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The idea of Apocalypse Redux


'Anthony, they already hate you': The previews of The Talented Mr. Ripley
Walter Murch Film-maker
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When [Talented Mr.] Ripley was previewed, it didn't do very well because the hero of the story was a lying, murdering homosexual, circa 19... Whatever it was '50, late 1950s. And audiences that we were showing the film to weren't kind of prepared to deal with that, and it was a struggle for them. They liked certain things about it, but it was an unusual experience for audiences in 1999 to see this film. Paramount, who were one of the funding partners – it was a Miramax and Paramount film – when we went to Miramax, they had produced some trailers based on the material and they wanted to show them to us. In this case, Anthony [Minghella] and me, and Bill Horberg, I think, the producer, and some others. So we were sitting in the conference room that had a video projector, and they said, 'Okay, here's a trailer.' And we looked at it, and it was pretty good. Okay, good. Here's another one. And we looked at that, and then they cleared their throat and said, 'This is the one that we really like', which is sort of ominous when people say that. And so we looked at it. And when the lights came up, I looked at Anthony and he looked like he had seen three different kinds of ghosts, the colour drained out of his face. And he said, 'If you show that trailer, the audiences are going to hate me.' And the reason was because they had concocted the trailer to imply that Tom Ripley kills Dickie Greenleaf in order to get Marge, Gwyneth Paltrow. So that it was a conventional love triangle, and one man struggled with another man for the girl.

Anyway, he said... Anthony said, 'Audiences will hate me.' And the head of publicity at Paramount at that time said, 'Anthony, they already hate you.' Which everyone had to laugh at, but it was emblematic of a certain kind of attitude which you encounter in these situations. The job of the marketing department, the distribution, is to get people into the theatres, and what he felt, this gentleman, was that if we tell them that it's a film about a homosexual going, you know, doing serial killing, audiences won't want to see that film. Because of the preview scores that we had had. And so we're just going to lie in order to get people into the theatres, and then the thinking is, our job is to get them into the theatres, it's your job as the filmmakers to keep them in the theatres. The film has to be good enough to... But clearly there are times when that strategy doesn't work, and it didn't work, as I remember it, with Ripley. The numbers for the first week or two weeks were pretty good for the film, and then it dropped off precipitously. I think because they did run that trailer, and audiences did go in thinking, 'Oh, this is a love triangle with, you know, two handsome guys fighting over a pretty girl.' And then they got something else and word of mouth spread and said, 'It's not', you know, truth in advertising. It isn't really what it seemed to be. And the struggle of making a film really has three fundamental parts to it. It's the struggle of writing the screenplay and trying to get people to agree that this is a film that should be made. And then there's the actual struggle of making the film, and then once you've made the film, it's another struggle to show it and get people, get the right people, people who will like the film, into the theatres or whatever the venue is, to see your product. So that end of the business is something that I don't really... I've experienced it in situations like I've just described, but I don't know a lot about it. I've never worked in that area, so it's a slight mystery to me. Although you can look at it from the outside and sort of wonder about things that go on.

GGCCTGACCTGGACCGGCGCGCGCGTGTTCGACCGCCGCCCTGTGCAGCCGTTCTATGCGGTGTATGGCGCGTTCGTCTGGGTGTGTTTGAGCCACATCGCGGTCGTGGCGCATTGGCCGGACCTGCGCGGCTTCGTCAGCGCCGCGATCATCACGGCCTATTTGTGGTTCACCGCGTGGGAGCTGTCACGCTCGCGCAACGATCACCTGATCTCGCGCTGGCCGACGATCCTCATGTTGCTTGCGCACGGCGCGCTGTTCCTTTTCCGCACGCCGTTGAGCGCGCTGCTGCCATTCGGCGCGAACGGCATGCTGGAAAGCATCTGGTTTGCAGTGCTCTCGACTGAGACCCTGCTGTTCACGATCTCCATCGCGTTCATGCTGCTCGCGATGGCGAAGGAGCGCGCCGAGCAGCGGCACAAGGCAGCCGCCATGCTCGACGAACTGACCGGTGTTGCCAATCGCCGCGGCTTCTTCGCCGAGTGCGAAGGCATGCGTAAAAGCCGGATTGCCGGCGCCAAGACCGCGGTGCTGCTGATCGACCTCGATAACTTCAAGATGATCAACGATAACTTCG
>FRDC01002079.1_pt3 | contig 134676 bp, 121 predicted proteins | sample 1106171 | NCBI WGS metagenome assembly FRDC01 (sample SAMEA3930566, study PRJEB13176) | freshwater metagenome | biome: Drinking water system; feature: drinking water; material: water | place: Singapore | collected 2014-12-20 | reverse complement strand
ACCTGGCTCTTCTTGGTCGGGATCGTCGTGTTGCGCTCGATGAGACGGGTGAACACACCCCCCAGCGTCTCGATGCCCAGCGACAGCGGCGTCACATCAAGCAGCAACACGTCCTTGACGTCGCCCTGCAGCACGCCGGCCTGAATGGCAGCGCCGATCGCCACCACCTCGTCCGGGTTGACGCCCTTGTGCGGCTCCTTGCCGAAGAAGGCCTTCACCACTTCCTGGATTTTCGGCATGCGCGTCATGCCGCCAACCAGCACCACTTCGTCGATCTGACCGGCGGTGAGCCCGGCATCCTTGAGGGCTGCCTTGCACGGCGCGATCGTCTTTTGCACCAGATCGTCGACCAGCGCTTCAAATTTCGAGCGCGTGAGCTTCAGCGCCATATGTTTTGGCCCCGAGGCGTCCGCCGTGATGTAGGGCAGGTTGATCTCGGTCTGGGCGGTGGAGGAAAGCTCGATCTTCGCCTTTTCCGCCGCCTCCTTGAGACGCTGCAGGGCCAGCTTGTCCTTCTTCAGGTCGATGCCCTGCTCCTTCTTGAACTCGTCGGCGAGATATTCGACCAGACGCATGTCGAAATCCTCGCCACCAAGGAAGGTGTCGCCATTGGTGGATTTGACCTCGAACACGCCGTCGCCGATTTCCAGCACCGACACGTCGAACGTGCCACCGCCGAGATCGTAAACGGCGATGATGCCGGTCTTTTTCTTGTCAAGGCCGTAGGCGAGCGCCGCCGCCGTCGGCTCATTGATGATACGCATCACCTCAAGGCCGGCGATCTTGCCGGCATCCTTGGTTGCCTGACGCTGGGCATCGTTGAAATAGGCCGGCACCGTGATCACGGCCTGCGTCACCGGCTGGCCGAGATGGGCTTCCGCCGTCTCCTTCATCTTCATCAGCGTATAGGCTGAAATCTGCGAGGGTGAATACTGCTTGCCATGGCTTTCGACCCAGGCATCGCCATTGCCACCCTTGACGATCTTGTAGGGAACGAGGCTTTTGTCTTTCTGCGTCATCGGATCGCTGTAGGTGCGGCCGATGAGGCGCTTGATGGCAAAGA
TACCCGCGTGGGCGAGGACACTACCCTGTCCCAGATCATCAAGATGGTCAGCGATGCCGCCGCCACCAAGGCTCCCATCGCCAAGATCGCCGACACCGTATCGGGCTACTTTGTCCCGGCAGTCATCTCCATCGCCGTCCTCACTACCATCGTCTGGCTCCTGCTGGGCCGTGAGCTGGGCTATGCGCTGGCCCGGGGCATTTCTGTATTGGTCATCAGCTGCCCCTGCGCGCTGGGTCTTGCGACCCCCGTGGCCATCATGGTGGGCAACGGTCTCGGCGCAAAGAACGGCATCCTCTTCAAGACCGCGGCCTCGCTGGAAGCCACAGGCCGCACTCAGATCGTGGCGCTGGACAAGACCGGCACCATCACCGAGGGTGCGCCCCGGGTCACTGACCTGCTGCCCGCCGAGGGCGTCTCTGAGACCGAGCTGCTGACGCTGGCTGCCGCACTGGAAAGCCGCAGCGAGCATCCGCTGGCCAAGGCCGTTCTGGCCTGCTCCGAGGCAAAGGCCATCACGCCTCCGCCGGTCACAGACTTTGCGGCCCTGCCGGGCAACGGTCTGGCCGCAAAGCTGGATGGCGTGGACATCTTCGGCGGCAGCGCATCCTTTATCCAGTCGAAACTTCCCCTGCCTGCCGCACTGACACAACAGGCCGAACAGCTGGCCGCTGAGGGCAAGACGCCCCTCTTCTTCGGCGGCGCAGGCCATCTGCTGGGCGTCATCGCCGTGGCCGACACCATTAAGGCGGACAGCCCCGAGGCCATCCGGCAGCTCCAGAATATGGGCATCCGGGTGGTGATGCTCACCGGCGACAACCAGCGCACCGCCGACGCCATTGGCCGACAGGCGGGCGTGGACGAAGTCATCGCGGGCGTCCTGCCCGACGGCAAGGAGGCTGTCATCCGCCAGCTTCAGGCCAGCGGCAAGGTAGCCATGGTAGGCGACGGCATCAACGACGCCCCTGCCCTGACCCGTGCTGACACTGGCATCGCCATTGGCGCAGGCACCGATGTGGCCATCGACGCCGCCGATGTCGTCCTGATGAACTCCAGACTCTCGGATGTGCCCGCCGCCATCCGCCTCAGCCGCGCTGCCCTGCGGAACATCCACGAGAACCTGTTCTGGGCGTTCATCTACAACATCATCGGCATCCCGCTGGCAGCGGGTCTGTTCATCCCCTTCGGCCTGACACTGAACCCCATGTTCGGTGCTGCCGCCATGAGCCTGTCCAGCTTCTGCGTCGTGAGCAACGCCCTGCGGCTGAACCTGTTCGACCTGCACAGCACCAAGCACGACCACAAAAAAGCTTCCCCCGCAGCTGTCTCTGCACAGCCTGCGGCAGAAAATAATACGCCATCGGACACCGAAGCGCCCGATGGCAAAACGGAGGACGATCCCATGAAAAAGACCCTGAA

Born in 1943 in New York City, Murch graduated from the University of Southern California's School of Cinema-Television. His career stretches back to 1969 and includes work on Apocalypse Now, The Godfather I, II, and III, American Graffiti, The Conversation, and The English Patient. He has been referred to as 'the most respected film editor and sound designer in modern cinema.' In a career that spans over 40 years, Murch is perhaps best known for his collaborations with Francis Ford Coppola, beginning in 1969 with The Rain People. After working with George Lucas on THX 1138 (1971), which he co-wrote, and American Graffiti (1973), Murch returned to Coppola in 1974 for The Conversation, resulting in his first Academy Award nomination. Murch's pioneering achievements were acknowledged by Coppola in his follow-up film, the 1979 Palme d'Or winner Apocalypse Now, for which Murch was granted, in what is seen as a film-history first, the screen credit 'Sound Designer.' Murch has been nominated for nine Academy Awards and has won three, for best sound on Apocalypse Now (for which he and his collaborators devised the now-standard 5.1 sound format), and achieving an unprecedented double when he won both Best Film Editing and Best Sound for his work on The English Patient. Murch’s contributions to film reconstruction include 2001's Apocalypse Now: Redux and the 1998 re-edit of Orson Welles's Touch of Evil. He is also the director and co-writer of Return to Oz (1985). In 1995, Murch published a book on film editing, In the Blink of an Eye: A Perspective on Film Editing, in which he urges editors to prioritise emotion.

Listeners: Christopher Sykes

Christopher Sykes is an independent documentary producer who has made a number of films about science and scientists for BBC TV, Channel Four, and PBS.

Tags: Talented Mr. Ripley, Paramount Pictures

Duration: 5 minutes, 11 seconds

Date story recorded: April 2016

Date story went live: 29 March 2017